Kickstarter and accountability

You know how Kickstarter were hosting funding for that godawful book which amounted to “how to be, at best, a vile creepy misogynist”? Social media was ablaze with ire, because, well, it was really fucking wrong.

Kickstarter has finally acknowledged this and published a fairly detailed apology aptly entitled “We were wrong“. Because they were, and they know it. And that knowledge was thanks to every single person who called them on this bullshit. Kickstarter have decided to change their policy on the basis of the negative reaction to their hosting this project, and will now no longer host those things which the vile creepy misogynists like to call “seduction guides”. Although the money has all already been transferred from some vile creepy misogynists to other vile creepy misogynists, Kickstarter have decided to donate $25000 to a rape support charity as a gesture of “holy fuck, we fucked up here.”

It’s a gratifying case study in call-out culture, with a few interesting points to note. Firstly, the project wasn’t pulled due to time restrictions. While social media permits instant accountability, unfortunately we are often up against organisations with the turning circle of the Titanic. This does not mean we should go easy on them for being glacial in their response, it just means that we shouldn’t expect instant results. Which a lot of us don’t anyway. Hell, a lot of us don’t expect any sort of fucking result. This means that damage cannot necessarily be instantly undone. Again, this is less our problem and more those who we hold accountable.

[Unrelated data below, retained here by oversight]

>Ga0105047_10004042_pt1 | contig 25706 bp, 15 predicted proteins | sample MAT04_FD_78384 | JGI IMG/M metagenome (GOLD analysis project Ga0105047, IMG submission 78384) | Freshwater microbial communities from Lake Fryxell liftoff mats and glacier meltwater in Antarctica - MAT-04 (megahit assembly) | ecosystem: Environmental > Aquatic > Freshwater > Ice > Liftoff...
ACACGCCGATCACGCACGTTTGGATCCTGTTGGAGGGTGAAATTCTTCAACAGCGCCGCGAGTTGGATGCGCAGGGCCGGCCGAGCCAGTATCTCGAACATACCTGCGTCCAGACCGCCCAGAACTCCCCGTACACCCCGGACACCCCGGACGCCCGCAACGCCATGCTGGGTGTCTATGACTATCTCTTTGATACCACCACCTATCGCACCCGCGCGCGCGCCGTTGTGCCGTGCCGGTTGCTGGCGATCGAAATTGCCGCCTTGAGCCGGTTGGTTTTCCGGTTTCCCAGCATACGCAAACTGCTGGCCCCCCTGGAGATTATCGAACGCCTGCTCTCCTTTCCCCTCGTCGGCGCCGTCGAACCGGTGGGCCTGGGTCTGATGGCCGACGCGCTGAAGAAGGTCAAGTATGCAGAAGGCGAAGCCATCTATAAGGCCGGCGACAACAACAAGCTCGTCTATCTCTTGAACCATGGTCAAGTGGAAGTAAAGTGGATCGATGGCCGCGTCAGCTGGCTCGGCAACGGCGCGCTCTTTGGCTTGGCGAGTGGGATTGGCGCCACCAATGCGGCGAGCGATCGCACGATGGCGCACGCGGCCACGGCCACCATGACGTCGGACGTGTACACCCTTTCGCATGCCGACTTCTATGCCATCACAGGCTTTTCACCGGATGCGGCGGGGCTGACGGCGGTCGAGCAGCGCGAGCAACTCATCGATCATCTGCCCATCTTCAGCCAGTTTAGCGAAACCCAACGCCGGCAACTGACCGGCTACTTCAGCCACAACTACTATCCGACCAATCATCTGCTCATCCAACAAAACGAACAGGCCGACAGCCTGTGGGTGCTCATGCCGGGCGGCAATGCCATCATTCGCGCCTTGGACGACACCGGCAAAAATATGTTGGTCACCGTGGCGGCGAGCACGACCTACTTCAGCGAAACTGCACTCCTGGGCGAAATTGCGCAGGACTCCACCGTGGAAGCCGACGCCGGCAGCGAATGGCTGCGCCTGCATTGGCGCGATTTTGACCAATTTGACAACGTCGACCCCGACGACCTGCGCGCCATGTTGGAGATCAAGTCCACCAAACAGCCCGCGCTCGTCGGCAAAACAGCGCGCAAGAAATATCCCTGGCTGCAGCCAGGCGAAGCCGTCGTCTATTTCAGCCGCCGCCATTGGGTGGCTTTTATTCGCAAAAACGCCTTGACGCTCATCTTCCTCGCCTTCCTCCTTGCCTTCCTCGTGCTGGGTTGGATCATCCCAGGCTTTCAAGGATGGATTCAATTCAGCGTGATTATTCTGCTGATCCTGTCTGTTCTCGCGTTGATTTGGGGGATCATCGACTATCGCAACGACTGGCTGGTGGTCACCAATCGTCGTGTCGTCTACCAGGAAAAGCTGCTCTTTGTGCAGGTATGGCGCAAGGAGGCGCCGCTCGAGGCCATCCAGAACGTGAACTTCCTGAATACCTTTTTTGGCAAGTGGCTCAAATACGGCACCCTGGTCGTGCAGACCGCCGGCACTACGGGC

It does suck that this vile creepy misogynistic project got itself funded, due to the way that Kickstarter is structured. It sucks a lot. On the plus side, due to the vast negative publicity–a book so vile and creepy and misogynistic that it forced Kickstarter to change its policy–that it may not do as well as it should have. Certainly, I can see some vile creepy misogynists trying to buy the book to make some sort of point about WAAAH CENSORSHIP (spoiler warning: it’s not censorship. It’s good business sense), but for the most part, I can’t see distributors touching this fucking thing with a bargepole now.

Overall, I think Kickstarter have reacted well to the criticism levelled at them, although I’m sure they’ll forgive me for keeping an extra sharp eye on them to check if they really have changed. They’ve acknowledged the errors of the past, understood what it was they did that was wrong, and taken steps to ensuring it happens again.

I’ll be honest. It’s put me in such a good mood I’m even being charitable to all the vile creepy misogynist backers, and am therefore not calling them “wannabe rapists”.


6 responses to “Kickstarter and accountability

  • Heather

    Thank goodness they’ve done this. A pity (understatement!!!!) that the money’s already been given, but I, too, hope that distributors stear clear from it.

  • TheOtherAlice

    I’m guessing sales will still be strong if it’s self-published (Reddit + we were censored! = monies). My big hope is kickstarter institute a policy where they can freeze fundraising if doubts are raised, so they can investigate.

  • phljns

    WTF is up with reddit anyway? Thank fuck I can’t understand their threading system so I don’t have to read that bile.

  • Matthew Vickery

    Thanks for this, it was good to see Kickstarter acknowledge how wrong they were, and even better to see how people made a real big effort to hold Kickstarter accountable.

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